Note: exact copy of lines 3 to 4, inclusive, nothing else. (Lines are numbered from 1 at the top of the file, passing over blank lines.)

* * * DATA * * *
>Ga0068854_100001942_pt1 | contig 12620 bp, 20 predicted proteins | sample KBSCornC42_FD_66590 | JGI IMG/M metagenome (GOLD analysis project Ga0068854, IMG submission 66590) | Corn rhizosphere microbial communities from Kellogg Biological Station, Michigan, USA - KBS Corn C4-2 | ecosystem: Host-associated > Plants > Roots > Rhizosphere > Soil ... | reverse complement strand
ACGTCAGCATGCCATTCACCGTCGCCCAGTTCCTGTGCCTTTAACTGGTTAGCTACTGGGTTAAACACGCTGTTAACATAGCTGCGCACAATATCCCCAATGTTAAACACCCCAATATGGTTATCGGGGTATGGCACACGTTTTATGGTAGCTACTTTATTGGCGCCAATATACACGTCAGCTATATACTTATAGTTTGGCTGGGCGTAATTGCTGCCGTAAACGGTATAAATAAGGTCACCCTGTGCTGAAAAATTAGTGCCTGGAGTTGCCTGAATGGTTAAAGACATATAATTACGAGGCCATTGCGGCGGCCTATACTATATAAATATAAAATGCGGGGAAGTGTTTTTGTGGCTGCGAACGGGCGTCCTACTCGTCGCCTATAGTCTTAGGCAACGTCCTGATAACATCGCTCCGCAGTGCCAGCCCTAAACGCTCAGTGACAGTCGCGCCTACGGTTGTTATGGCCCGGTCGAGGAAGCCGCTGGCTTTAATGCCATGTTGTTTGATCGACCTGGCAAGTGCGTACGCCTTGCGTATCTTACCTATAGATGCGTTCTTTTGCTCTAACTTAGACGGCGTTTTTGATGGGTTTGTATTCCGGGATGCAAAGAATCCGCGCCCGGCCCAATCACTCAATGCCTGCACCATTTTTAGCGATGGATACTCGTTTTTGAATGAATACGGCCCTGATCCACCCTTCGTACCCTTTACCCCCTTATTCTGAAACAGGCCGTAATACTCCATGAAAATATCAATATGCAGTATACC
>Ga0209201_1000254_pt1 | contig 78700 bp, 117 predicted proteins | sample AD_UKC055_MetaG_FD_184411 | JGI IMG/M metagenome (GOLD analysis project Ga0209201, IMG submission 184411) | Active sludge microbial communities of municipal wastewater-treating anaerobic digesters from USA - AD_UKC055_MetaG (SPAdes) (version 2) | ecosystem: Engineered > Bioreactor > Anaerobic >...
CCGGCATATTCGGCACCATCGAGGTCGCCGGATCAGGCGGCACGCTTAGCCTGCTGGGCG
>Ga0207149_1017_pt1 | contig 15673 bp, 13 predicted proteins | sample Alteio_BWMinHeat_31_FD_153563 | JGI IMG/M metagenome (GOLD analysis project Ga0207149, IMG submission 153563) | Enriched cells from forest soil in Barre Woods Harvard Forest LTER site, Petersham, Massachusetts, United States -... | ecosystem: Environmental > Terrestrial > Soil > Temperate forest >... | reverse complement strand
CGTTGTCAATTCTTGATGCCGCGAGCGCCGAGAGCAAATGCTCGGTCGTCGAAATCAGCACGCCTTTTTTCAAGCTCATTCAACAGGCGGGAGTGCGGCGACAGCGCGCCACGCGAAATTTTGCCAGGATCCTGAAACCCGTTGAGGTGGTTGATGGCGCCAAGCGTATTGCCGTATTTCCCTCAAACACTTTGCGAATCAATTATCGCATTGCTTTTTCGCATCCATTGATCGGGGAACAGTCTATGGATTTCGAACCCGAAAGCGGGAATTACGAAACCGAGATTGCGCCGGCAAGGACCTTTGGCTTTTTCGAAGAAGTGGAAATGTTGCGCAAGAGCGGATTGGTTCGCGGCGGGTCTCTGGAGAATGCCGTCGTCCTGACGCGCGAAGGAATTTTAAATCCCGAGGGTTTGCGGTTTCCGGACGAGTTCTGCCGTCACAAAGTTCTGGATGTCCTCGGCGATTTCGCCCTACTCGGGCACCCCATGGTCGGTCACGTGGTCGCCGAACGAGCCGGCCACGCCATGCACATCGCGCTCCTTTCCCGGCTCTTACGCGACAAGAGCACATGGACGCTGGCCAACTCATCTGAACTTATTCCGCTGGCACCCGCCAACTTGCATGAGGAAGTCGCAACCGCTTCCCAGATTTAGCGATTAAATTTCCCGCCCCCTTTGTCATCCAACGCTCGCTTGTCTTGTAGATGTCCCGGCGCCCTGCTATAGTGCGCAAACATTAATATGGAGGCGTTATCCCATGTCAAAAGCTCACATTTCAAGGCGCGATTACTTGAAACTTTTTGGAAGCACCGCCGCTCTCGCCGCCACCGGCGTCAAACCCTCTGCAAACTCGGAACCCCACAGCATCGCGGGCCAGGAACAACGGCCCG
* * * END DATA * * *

>Ga0209201_1000254_pt1 | contig 78700 bp, 117 predicted proteins | sample AD_UKC055_MetaG_FD_184411 | JGI IMG/M metagenome (GOLD analysis project Ga0209201, IMG submission 184411) | Active sludge microbial communities of municipal wastewater-treating anaerobic digesters from USA - AD_UKC055_MetaG (SPAdes) (version 2) | ecosystem: Engineered > Bioreactor > Anaerobic >...
CCGGCATATTCGGCACCATCGAGGTCGCCGGATCAGGCGGCACGCTTAGCCTGCTGGGCG